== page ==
[This entry follows a sermon titled "Can I Really Trust God?" Click here to find the audio.]
The Stepford Children was a made-for-TV movie aired by NBC in 1987, and it was a sequel to the 1975 film The Stepford Wives, which was remade in the last decade (I haven't seen these movies either, but stick with me...I'm going somewhere). In The Stepford Wives, men essentially turn their wives into robots, and in The Stepford Children, the attention turns on rebellious teenagers. The Men's Association in Stepford, Connecticut, is turning out robotic kids who love their homework, are accomplished in various ways, and are obedient.
The whole 'stepford' idea is the pursuit of the perfect, nuclear family. The Men's Association believed that there really was a path to perfection...that they could control their own familial destiny, so to speak. In the end, things fall apart...actually, they explode. The Stepford Children ends with the non-robotic heroine and her two non-robotic children riding out of town, and malfunctioning machines at the Men's Association cause it to explode. It's as if the story tells us, "If you think you can make the perfect family, don't be surprised when it blows up in your face."
In the realm of Christian parenting, there is a temptation to believe that if we can just instill all the right information and behavior patterns into children, they will turn out fine. Yet, the statistics tell us that things aren't fine. All our attempts to create spiritual Stepford children are blowing up in our collective faces! What does that have to do with Isaiah 40? Fair question...let's talk about it.
Isaiah 40 is one of those passages that we should visit often...it is a reminder of both the power of God and the love of the God we serve. In studying verses 12-31, you run into a lot of questions...rhetorical questions like "Who taught [God] the path of justice, and taught him knowledge, and showed him the way of understanding?" (v. 14). The understood answer is, "No one."
Yet, there is a different kind of question among these verses, too. It's not a rhetorical question meant to teach the audience...it's a genuine question meant to confront the audience. And it's found in verse 27: "Why do you say, O Jacob, and speak, O Israel, 'My way is hidden from the LORD, and my right is disregarded by my God'?"
Yes...these are statements that many people make. Yes...these statements seem to be part of the fabric of life in a sin-riddled world. Yet, God's question is a serious question. Through the use of capital letters, the English translation reveals that "LORD" here is the covenant name of God...Yahweh. In other words, this statement about God is not coming from one who hasn't been taught about the nature of God...it's coming from an insider, a devoted attender of the temple, a person in the community of faith, a child of faithful parents...i.e., someone who has been taught.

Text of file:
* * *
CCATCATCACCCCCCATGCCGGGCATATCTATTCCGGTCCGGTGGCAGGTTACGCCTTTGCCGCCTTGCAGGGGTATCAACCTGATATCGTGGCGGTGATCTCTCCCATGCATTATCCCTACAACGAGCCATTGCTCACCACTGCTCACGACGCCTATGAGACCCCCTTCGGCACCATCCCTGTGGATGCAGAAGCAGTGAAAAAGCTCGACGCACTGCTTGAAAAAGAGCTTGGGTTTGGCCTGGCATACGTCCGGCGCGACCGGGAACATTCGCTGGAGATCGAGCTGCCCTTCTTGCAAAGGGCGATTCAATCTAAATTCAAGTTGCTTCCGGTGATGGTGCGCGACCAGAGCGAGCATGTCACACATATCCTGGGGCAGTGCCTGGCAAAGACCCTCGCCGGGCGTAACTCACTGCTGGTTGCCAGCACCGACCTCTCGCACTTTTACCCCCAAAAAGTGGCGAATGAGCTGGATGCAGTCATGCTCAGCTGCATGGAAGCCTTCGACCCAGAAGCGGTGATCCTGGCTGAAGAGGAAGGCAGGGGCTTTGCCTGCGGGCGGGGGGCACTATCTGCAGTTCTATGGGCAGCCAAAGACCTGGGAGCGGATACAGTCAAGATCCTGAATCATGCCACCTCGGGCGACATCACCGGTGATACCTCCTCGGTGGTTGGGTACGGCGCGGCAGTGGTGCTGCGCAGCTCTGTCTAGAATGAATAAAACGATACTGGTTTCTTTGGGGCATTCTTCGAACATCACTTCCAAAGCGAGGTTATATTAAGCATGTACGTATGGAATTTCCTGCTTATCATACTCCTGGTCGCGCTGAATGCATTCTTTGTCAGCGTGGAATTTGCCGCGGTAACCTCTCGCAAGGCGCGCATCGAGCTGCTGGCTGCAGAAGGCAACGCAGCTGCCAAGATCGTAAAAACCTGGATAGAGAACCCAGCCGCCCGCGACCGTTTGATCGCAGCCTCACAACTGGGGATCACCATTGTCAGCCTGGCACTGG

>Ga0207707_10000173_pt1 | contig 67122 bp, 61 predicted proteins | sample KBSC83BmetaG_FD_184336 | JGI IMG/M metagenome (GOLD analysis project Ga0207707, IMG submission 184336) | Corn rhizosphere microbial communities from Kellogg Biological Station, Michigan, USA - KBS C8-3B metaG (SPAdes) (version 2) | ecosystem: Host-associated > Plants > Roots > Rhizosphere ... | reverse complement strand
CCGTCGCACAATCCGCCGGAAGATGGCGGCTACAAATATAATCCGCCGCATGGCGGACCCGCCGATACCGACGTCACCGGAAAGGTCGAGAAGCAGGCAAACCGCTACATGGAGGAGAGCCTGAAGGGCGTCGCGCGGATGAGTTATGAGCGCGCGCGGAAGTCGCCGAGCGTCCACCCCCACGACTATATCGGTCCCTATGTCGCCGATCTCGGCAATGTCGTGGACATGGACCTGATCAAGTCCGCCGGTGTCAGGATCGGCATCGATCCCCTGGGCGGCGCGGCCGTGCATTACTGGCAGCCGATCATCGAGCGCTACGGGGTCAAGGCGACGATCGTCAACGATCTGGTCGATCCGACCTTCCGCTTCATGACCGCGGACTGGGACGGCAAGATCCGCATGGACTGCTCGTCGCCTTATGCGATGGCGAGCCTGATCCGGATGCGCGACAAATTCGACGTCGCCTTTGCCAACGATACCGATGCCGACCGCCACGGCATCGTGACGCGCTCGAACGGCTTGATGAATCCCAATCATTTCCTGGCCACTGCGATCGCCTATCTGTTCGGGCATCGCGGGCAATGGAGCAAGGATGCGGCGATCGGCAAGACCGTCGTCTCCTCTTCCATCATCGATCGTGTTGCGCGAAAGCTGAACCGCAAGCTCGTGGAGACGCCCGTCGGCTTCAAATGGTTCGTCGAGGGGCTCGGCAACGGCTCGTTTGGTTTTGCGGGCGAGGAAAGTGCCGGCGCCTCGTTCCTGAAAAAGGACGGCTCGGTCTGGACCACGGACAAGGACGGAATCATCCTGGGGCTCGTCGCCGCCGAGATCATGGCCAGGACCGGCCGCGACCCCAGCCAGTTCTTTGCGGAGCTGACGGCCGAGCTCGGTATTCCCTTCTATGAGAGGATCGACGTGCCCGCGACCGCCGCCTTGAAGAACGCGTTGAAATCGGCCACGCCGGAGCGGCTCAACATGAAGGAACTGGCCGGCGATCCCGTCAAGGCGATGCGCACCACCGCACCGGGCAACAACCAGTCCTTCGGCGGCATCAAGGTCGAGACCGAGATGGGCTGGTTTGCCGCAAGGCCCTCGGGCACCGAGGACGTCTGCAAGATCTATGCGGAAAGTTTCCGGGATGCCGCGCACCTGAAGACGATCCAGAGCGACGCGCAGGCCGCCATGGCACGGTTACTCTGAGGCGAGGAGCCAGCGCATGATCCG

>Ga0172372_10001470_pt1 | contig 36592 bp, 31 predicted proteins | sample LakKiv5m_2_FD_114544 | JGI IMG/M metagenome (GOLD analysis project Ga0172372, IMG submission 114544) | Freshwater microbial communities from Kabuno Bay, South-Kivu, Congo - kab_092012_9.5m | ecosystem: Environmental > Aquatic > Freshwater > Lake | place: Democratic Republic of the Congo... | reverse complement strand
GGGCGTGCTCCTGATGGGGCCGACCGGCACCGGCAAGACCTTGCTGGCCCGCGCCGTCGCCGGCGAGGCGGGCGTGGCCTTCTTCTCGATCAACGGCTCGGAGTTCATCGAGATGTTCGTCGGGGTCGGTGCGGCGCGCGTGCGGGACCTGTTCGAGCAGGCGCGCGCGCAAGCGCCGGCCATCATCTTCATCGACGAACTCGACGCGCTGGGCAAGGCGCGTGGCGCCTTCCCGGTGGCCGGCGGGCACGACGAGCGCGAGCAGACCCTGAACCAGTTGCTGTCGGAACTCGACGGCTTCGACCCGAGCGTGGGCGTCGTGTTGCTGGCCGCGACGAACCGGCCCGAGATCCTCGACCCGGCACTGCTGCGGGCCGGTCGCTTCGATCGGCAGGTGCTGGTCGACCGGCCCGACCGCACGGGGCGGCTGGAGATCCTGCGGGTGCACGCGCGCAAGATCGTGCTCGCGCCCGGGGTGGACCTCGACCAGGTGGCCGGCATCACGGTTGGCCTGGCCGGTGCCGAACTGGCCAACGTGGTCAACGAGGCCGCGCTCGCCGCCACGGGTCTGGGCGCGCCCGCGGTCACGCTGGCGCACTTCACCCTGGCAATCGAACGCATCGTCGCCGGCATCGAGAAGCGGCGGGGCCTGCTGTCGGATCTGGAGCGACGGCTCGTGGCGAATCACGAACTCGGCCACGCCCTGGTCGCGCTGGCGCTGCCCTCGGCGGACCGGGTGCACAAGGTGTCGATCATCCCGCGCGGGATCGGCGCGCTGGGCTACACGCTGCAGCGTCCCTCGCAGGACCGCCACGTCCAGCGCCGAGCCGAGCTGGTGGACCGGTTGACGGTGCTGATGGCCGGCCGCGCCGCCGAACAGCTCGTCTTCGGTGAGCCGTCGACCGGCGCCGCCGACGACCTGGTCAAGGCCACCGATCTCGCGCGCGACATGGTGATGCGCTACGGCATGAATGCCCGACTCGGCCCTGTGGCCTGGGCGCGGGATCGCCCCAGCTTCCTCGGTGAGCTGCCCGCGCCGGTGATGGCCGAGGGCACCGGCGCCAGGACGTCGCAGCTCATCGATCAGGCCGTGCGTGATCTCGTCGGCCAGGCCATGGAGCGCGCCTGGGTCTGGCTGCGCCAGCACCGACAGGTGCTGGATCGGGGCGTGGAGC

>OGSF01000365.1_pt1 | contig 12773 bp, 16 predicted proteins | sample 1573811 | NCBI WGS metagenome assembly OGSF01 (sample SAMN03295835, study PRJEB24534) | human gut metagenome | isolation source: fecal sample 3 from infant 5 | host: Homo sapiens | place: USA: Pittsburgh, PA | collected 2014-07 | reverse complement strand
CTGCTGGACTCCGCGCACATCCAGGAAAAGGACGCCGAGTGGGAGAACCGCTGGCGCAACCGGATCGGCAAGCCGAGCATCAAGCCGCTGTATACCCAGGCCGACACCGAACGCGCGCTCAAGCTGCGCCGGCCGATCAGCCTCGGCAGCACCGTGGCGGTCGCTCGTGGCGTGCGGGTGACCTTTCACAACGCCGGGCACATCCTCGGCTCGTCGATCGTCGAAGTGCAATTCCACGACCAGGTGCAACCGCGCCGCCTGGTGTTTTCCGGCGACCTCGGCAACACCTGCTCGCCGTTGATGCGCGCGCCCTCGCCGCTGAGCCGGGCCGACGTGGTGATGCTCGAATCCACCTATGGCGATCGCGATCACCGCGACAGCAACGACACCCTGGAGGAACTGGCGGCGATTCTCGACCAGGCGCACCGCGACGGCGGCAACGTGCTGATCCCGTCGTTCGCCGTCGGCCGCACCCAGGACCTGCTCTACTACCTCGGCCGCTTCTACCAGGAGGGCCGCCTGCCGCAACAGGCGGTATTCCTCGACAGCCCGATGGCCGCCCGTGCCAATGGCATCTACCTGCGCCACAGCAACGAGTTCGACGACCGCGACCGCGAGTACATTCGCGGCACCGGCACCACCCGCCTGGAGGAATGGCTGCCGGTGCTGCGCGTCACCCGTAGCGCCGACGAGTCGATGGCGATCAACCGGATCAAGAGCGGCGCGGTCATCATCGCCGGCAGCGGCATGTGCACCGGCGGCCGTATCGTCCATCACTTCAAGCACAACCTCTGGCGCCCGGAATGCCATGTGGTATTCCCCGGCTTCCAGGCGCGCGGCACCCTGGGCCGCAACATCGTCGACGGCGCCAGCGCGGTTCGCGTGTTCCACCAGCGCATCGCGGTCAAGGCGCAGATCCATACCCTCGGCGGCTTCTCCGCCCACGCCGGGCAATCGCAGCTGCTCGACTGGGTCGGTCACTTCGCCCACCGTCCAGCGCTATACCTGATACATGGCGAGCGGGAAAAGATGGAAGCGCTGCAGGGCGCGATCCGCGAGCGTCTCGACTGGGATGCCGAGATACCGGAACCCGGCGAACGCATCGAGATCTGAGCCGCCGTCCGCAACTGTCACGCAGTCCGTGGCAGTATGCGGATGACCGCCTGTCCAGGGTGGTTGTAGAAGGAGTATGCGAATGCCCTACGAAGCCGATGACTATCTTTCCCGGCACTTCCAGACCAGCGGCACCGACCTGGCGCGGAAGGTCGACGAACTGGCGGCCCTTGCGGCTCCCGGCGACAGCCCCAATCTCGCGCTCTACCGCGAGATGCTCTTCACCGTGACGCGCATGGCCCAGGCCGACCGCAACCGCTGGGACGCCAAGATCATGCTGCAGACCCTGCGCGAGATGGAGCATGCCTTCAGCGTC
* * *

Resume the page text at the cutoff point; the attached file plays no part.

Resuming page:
The man saying this kind of thing may very well have been taught when he sat in the house or when he walked on the way. The woman questioning God's care was probably instructed when she laid down and when she rose. The people here may have been taught every day of their lives...in formal and informal ways...yet they are still questioning the very theology they have been taught.
My initial response to such things is to be humbled. As a pastor and as a father, no matter how diligent I am in teaching, I cannot guarantee the outcome. If my children are going to be converted, to live holy lives, to walk through difficulty in faith, etc., it will only be by God's grace. Of course, God has prescribed that parents must teach diligently, but He has not given us a formula for turning out spiritual Stepford children.
This means that as disciple makers...whether parents, friends, coworkers, or pastors...we must call out to God for help. If God is the only One who can bring the change and growth we long to see in those we teach, then prayer must be a habitual practice. It is a humbling thing to invest your life in other people knowing that all your investment must be met by God's blessing to be effective...and that humility is a healthy thing.
My second response to such a truth is to be energized. Sounds like a contradiction, doesn't it? Well, it's not. You see, the necessity of God's blessing is no excuse for laziness in teaching...any more than God's sovereignty is a viable excuse for evangelistic apathy. The truth is...God has said that His Word will not come back void, and while that is not a promise for automatic salvation and growth, it is a promise that God works through His Word. God's chosen means of working in our lives...whether for conversion or sanctification...is through the vehicle of His Word.
As one who longs to see change and growth in my children and in others, I must be actively involved in sharing God's Word. I must be sharing it to evangelize unbelievers...I must be sharing it in raising my children...I must be sharing it to encourage and correct other believers. And while I only recently heard another story of a man converted through simply reading God's Word, the primary way God gets His word to people is through other people. The same is true with our children...the primary means by which God develops faith in children is through the teaching of their parents.
I know it's a bit of a rabbit trail from Isaiah 40:27 to these two responses, but as I meditate on the setting of the verse, I find it is a helpful one. May we all humbly cry out to God to bless our efforts in sharing the Word with believers and unbelievers...knowing that we can't creat any spiritual Stepford children. And may we all be energized to keep sharing the Word...knowing that God works and transforms lives through the power of His Word!